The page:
Sequential functioning of pea symbiotic genes with respect to nodule tissue development

In Table 3, the observations from the present study are set alongside other proposed schemes of development for nodules with indeterminate meristems, as suggested for early (Guinel & Sloetjes, 2000; Tsyganov et al., 2002) and late developmental stages (Borisov et al., 1997a,b; Tsyganov et al., 1998; Morzhina et al., 2000; Voroshilova et al., 2001). Altogether, eight pea genes have been found to date to be co-operatively involved in NM formation. The genes Sym2 (Degenhardt et al., 1976; Geurts et al., 1997), Sym36 (Sagan et al., 1994), Sym37 and Sym38 (Tsyganov et al., 2002) control the colonization process, that is, the growth of ITs before they enter the nodule primordium (Tsyganov et al., 2002), and mutations in them lead to the arrest of nodule primordium formation and NM formation. The genes Sym21 (Markwei & LaRue, 1997) and Sym39 (Sagan et al., 1994) probably function in the programme of nodule tissue development.

Table 3.  Sequential expression of phenotypes for regulatory Pisum sativum symbiotic genes during nodule formation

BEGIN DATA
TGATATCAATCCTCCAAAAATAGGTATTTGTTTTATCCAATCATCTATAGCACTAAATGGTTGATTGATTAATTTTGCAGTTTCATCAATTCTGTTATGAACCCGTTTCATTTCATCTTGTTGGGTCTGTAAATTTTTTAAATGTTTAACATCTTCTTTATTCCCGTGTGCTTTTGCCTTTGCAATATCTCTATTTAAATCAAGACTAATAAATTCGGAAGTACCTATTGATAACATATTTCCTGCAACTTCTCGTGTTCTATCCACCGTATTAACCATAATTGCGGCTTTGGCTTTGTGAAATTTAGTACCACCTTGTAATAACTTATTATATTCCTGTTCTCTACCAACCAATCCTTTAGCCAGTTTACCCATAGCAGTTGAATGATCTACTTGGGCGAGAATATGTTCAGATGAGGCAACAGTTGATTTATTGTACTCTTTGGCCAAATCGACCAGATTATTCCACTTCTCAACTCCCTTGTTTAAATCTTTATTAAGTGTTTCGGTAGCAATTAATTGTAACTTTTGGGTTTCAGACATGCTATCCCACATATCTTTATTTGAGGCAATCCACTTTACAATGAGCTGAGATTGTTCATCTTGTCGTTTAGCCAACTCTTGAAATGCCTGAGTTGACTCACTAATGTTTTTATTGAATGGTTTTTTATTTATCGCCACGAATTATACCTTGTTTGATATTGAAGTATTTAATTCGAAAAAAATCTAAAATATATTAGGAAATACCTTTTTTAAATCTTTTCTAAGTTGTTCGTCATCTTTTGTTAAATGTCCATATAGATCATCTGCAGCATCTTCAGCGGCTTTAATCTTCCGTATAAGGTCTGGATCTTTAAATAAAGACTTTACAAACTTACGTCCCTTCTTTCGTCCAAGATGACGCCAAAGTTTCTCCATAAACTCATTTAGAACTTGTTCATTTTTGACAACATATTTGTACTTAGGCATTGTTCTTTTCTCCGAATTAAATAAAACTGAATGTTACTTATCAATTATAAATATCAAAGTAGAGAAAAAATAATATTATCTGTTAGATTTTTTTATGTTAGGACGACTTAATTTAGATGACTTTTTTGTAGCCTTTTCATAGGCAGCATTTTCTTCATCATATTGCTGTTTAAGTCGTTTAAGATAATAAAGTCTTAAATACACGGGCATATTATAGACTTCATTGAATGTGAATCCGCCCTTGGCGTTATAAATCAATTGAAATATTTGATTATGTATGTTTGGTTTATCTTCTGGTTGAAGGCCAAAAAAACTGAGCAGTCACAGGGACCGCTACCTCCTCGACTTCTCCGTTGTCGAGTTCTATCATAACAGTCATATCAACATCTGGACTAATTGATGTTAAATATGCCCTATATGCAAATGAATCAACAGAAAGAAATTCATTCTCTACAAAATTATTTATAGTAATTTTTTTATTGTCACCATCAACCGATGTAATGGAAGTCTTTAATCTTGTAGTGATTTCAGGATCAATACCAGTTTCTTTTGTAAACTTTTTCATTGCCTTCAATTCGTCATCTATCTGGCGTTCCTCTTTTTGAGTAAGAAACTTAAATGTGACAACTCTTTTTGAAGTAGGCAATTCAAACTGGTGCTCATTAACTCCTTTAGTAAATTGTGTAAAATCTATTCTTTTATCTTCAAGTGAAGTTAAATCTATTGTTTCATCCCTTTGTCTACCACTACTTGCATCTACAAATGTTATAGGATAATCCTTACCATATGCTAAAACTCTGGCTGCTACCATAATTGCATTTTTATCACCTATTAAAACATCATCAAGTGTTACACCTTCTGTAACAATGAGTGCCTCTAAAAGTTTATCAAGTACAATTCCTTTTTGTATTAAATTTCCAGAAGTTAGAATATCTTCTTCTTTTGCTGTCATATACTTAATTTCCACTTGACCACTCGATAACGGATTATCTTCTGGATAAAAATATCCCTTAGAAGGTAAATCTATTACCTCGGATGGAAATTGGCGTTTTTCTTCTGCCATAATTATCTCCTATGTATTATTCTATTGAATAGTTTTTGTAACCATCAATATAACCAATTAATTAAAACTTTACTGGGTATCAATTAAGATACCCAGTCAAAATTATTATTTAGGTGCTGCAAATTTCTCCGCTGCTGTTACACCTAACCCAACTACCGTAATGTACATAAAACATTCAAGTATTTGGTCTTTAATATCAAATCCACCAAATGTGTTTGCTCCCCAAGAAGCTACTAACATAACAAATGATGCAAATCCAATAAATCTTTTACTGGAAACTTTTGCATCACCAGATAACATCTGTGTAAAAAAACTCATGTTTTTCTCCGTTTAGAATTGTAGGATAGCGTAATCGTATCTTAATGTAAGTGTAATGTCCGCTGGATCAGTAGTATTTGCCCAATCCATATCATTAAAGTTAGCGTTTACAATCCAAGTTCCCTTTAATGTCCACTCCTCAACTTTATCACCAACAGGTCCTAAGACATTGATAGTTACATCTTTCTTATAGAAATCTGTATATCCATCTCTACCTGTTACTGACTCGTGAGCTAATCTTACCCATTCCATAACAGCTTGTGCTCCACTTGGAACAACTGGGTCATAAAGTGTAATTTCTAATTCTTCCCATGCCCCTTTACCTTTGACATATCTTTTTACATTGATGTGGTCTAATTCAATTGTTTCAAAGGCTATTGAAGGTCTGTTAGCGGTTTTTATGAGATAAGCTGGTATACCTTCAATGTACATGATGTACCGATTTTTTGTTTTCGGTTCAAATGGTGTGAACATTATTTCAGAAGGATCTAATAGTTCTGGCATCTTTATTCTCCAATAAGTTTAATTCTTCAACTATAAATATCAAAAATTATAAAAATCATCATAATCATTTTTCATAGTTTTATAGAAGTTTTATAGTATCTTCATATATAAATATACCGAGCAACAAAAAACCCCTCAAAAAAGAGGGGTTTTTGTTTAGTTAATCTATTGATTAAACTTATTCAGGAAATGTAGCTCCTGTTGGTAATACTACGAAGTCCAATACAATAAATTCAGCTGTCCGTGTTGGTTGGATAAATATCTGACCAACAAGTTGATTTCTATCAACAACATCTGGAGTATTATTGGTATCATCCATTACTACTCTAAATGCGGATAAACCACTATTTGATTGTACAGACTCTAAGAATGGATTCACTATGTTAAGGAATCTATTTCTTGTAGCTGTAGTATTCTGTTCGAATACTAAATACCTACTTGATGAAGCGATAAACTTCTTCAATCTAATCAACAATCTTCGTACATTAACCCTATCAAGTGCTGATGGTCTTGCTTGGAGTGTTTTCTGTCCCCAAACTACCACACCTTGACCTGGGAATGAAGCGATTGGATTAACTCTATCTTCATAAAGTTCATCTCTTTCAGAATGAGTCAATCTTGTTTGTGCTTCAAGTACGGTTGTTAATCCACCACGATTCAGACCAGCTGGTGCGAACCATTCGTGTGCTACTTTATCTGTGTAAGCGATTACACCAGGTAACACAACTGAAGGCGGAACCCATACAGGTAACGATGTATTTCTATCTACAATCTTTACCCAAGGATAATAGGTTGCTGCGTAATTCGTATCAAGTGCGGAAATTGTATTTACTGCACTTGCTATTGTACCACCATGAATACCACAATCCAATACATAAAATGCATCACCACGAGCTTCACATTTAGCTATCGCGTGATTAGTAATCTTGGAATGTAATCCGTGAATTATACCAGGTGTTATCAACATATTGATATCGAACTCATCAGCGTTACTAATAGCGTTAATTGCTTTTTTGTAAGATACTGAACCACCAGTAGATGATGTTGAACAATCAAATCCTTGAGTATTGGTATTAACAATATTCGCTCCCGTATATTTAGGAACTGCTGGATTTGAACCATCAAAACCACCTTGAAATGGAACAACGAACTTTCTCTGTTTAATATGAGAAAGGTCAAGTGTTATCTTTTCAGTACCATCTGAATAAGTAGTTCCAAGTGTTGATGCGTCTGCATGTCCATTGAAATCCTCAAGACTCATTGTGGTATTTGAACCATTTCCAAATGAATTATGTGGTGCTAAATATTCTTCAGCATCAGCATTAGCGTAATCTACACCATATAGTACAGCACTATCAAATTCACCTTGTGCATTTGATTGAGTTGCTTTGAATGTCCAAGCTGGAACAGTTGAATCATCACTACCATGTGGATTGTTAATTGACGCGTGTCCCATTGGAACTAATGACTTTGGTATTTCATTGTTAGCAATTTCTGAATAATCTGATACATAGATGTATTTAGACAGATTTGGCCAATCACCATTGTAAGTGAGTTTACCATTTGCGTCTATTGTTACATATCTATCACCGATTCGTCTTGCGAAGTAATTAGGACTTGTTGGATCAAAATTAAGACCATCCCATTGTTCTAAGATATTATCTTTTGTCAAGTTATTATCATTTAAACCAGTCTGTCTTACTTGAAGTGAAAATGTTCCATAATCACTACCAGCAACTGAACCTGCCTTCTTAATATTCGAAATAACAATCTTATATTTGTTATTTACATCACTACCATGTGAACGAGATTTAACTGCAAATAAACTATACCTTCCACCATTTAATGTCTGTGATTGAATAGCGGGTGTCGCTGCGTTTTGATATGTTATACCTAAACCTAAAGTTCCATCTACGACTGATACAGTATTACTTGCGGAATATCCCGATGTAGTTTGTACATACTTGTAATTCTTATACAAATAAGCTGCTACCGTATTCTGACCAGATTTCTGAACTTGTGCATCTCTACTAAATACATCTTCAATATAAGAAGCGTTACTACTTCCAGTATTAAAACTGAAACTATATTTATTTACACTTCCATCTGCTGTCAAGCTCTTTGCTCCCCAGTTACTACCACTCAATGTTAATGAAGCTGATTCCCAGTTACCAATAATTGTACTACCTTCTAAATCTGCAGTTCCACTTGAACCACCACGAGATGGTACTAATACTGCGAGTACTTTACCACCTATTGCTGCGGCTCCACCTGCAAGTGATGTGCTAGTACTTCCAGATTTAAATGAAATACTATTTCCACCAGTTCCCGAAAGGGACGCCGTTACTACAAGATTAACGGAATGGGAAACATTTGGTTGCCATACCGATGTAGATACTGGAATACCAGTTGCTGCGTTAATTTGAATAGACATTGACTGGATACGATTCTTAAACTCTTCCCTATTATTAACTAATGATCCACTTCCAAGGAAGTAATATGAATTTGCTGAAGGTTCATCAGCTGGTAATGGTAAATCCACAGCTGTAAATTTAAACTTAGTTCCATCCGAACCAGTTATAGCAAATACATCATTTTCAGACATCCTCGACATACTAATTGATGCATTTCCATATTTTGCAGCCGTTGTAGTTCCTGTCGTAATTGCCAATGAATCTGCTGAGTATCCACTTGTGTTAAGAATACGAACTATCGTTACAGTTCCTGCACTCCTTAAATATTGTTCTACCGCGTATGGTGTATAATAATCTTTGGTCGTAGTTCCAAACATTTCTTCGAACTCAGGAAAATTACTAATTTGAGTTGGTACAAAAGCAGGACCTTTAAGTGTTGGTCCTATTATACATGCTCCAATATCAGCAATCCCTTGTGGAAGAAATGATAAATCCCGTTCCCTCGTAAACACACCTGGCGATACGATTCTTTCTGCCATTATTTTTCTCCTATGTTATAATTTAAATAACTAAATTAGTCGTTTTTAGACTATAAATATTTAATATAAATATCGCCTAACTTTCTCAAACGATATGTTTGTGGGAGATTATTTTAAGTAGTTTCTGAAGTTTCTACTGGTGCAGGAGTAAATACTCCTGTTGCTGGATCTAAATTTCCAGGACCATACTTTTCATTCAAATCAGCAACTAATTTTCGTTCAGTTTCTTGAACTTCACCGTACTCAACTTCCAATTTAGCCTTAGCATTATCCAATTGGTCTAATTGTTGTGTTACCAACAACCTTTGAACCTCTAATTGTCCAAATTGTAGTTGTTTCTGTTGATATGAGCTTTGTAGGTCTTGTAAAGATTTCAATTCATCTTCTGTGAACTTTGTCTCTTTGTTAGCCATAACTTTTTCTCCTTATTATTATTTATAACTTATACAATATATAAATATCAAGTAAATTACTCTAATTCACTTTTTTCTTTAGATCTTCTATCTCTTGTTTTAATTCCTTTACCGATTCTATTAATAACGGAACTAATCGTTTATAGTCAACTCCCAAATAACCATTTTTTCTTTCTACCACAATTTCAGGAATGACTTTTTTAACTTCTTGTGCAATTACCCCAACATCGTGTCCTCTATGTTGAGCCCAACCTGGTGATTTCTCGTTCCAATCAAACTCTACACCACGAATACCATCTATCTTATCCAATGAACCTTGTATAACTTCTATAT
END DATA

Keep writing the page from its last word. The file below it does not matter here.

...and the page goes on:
Subprogrammes of developmentPhenotypic manifestation of mutations in the genes
Differentiation of nodule tissuesCcdAnmNpdAnm (?)AnmNmp  
Colonization and symbiosome differentiationHacCrhItiIthItr?ItnIddBadNop
  1. Hac, root hair curling; Crh, colonization of curled root hair; Iti, infection thread growth initiation; Ith, infection thread differentiation inside root hair cells; Itr, infection thread differentiation in root tissue; Itn, infection thread formation in nodule primordium; Idd, infection droplet differentiation; Bad, bacteroid differentiation; Nop, nodule persistence; Ccd, cortical cell division; Npd, nodule primordium development; Anm, apical nodule meristem development; Nmp, nodule meristem persistence. Names of genes involved in this study are in bold.